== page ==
But City portrays itself as a “PG-13” rom-com, not an “R”-rated gritty dark comedy. When a character receives a blood-and-brain-splattering bullet to the head here, it becomes awfully tough to yuk it up.

Even without these weird tonal issues, City falters just because it never threatens to become fun. Whereas we need a light, lively adventure, the narrative feels slow and leaden, without much that takes advantage of the possibilities.

All of this adds up to a disappointment. While I didn’t expect greatness from The Lost City, I figured it’d provide a breezy 112 minutes of escapist entertainment. Instead, I got a sluggish, dull dud.

Footnote: a tag scene appears a little into the end credits. Nothing additional shows up after that, though.

The Disc Grades: Picture A-/ Audio B+/ Bonus C+

The Lost City appears in an aspect ratio of approximately 2.35:1 on this Blu-ray Disc. This became a terrific Dolby Vision presentation.

Overall definition looked good. Virtually no softness materialized, so the film appeared accurate and concise. The image felt precise and captured details well.

I noticed no jagged edges or moiré effects, and edge haloes stayed absent. No print flaws cropped up either.

For the palette of City, amber/orange dominated, with some jungle greens and other hues as well. The disc made the hues look solid, especially via the added boost the HDR gave to the tones.

Blacks were dark and deep, and low-light shots showed good clarity and smoothness. As with the colors, the disc’s HDR brought extra power to these areas, and whites looked bright. I felt pleased with this fine image.

Downconverted to Dolby TrueHD 7.1, the film’s Dolby Atmos opened up pretty well. Though the film didn’t include as many slam-bang set pieces as a typical action flick, it brought out some good sequences.

When the track needed to expand during violent elements and the like, it used the full spectrum well. Elements were properly placed and moved about the setting in a convincing way.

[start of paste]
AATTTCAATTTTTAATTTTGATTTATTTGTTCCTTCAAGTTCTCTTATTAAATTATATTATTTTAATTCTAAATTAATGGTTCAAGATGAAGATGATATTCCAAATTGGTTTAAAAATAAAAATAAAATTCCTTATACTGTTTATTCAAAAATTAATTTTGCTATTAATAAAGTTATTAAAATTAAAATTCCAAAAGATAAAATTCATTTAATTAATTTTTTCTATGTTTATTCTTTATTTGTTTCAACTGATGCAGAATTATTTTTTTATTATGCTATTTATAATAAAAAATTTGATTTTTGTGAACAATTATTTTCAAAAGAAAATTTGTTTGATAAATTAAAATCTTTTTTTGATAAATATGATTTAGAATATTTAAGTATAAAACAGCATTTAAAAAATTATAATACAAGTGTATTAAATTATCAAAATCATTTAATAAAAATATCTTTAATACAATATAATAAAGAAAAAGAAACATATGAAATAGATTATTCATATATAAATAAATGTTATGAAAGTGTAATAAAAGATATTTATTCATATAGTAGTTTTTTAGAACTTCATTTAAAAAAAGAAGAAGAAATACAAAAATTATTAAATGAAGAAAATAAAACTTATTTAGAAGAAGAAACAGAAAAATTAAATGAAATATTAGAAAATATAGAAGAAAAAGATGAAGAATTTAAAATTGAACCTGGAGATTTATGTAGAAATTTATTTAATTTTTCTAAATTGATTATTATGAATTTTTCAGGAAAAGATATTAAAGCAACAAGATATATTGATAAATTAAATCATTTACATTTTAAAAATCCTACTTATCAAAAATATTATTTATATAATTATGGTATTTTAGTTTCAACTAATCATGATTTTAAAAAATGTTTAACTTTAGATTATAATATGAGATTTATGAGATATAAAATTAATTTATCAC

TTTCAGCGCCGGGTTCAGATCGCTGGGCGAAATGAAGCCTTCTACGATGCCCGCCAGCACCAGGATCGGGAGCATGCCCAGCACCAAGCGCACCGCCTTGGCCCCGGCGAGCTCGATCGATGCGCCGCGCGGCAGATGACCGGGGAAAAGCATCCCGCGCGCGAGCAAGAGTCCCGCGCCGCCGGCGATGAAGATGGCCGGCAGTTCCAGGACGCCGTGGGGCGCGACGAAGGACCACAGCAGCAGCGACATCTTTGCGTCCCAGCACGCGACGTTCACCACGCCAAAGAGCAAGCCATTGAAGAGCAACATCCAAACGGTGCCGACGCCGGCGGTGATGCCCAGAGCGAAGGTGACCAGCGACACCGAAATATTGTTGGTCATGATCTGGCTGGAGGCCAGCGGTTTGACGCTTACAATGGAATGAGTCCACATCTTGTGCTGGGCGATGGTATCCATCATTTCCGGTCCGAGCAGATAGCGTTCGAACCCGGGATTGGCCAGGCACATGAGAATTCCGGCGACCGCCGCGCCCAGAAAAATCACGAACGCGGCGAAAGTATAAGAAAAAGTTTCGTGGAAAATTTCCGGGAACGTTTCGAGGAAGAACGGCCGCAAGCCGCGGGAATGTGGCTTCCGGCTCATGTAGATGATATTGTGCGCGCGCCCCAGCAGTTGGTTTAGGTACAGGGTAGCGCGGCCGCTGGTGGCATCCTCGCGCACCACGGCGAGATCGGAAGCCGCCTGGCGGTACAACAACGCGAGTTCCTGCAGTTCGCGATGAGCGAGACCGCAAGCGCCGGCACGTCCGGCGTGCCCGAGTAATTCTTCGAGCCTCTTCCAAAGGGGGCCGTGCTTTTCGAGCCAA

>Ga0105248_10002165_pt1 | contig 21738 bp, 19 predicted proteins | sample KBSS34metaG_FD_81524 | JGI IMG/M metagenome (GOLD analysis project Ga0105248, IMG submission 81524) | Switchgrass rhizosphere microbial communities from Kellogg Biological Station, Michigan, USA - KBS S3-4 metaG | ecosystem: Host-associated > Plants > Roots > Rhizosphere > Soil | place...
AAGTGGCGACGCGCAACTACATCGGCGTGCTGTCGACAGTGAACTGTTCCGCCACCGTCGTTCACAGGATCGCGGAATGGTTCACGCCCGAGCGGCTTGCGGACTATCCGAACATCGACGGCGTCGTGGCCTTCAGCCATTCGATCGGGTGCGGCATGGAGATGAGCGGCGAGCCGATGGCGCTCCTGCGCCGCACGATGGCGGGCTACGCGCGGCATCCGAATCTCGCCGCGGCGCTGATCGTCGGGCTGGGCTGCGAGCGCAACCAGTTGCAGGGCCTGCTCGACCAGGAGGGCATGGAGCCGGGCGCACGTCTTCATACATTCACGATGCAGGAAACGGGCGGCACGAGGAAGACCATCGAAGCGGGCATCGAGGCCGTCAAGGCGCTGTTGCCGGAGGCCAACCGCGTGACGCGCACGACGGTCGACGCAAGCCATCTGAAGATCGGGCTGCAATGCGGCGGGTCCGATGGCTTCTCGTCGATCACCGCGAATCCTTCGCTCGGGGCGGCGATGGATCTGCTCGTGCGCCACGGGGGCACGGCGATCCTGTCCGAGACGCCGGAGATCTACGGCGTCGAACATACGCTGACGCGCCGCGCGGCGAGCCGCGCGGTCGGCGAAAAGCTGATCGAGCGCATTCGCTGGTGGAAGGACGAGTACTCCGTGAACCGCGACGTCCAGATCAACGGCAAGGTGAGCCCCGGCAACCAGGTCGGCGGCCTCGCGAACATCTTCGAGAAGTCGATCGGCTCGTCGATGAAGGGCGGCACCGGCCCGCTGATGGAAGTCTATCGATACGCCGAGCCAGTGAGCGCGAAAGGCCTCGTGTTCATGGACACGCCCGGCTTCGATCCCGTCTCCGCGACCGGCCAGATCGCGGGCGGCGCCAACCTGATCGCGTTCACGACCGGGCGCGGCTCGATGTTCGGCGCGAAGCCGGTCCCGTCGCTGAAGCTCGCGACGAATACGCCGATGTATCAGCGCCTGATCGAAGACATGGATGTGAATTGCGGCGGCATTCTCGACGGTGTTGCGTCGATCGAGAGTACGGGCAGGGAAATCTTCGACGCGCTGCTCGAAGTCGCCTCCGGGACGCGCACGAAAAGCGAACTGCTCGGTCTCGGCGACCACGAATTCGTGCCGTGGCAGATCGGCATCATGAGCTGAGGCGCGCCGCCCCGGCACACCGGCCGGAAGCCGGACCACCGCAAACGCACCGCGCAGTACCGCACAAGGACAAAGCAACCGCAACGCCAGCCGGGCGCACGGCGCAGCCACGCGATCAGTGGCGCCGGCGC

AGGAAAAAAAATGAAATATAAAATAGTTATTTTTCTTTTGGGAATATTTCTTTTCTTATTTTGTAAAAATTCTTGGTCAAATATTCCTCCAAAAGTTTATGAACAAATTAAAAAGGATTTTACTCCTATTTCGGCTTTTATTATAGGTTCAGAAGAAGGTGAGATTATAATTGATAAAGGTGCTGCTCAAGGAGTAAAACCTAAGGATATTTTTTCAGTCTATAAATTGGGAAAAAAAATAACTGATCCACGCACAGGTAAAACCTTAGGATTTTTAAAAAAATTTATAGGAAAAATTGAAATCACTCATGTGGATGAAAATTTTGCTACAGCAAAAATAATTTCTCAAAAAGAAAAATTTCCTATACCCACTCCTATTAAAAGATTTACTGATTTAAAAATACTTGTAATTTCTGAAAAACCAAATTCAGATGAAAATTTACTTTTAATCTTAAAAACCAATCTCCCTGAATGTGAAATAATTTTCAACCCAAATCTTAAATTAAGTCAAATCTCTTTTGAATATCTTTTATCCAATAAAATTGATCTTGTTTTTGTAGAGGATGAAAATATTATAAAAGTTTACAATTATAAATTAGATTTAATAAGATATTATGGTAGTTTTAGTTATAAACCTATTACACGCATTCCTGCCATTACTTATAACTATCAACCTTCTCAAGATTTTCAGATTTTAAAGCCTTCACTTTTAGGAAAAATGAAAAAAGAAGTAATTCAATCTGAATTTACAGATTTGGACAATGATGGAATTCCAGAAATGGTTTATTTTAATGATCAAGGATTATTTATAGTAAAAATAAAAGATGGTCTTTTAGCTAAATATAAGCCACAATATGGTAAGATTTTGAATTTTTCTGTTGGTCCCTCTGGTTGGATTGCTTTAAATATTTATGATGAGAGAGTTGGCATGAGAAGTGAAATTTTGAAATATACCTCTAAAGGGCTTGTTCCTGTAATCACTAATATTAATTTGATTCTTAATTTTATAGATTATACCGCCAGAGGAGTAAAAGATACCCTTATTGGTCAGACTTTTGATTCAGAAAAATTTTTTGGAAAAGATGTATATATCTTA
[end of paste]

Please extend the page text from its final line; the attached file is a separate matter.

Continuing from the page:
The surrounds contributed a nice sense of space and involvement. Music depicted positive stereo imaging and the entire presentation offered a good feeling of environment.

Audio quality fared well. Speech was accurate and distinctive, without notable edginess or other issues. Music sounded full-blooded and rich, as the score was rendered nicely.

Effects showed good range and definition. They demonstrated solid low-end and were impressive across the board. Ultimately, this was a positive track.

Seven featurettes appear, and we open with Dynamic Duo. It goes for four minutes, 42 seconds and involves writers/directors Aaron and Adam Nee, and actors Sandra Bullock and Channing Tatum,

“Duo” looks at the lead actors and their cinematic relationship. It offers a few minor insights but mostly brings fluff.

Location Profile fills seven minutes, nine seconds with notes from Adam Nee, Tatum, Bullock, Aaron Nee, 1st AD Charlie Endean, supervising location manager Marco Giacalone, production designer Jim Bissell, and actor Hector Anibal, Daniel Radcliffe, Da'Vine Joy Randolph, and Thomas Forbes-Johnson.

Here we learn about the movie’s various locations. It mixes useful content and happy talk.

Next comes Jungle Rescue, a six-minute, 25-second reel with Aaron Nee, Adam Nee, Endean, Forbes-Johnson, Bullock, SPFX supervisor Eric Frazier, stunt coordinator Kyle Woods, and actor Sli Lewis

“Rescue” examines various stunt/action elements. It comes with some worthwhile material as well as the usual praise.

The Jumpsuit goes for three minutes, 41 seconds and involves Bullock, Adam Nee, producer Liza Chasin, and costume designer Marlene Stewart.

As expected, the featurette discusses the Loretta’s main costume. It becomes a decent view of the topic.

Charcuterie occupies three minutes, 32 seconds and offers info from Nee, Adam Nee, Radcliffe, property master Chris Ubick and SPFX onset coordinator Craig Barnett.

The show gives us a view of one aspect of a particular scene. It becomes a surprisingly interesting look at an unusual topic.

After this we find The Villains of The Lost City. It lasts five minutes, 29 seconds and includes Aaron Nee, Adam Nee, Radcliffe, Anibal, and Forbes-Johnson.

Unsurprisingly, “Villains” looks at characters and cast. It becomes another blend of insights and fluff.

Finally, Builing The Lost City runs seven minutes, 23 seconds and features Aaron Nee, Bissell, and set decorator Karen Frick.

This one looks at sets and production design. It offers the usual combination of facts and puffy remarks.

Eight Deleted Scenes span a total of eight minutes, 52 seconds. These tend toward a little comedy and some added character beats/exposition.

None of them seem memorable, but they tend to add some value. We also find what appears to be an alternate “credit sequence tag” that brought back a “dead” character.

We wrap with five minutes, 33 seconds of Bloopers. We mostly find some of the usual goofs/giggles, but some alternate lines add value.

Combine a strong cast with a fun premise and The Lost City should deliver a delightful cinematic experience. Instead, we get stuck with a joyless mix of comedy, adventure and romance that never ignites in the least. The 4K UHD offers very good picture and audio along with a mix of bonus materials. Though we find a nice release, the movie itself acts as a letdown.

Viewer Film Ratings: 1.5 Stars Number of Votes: 2
0 3: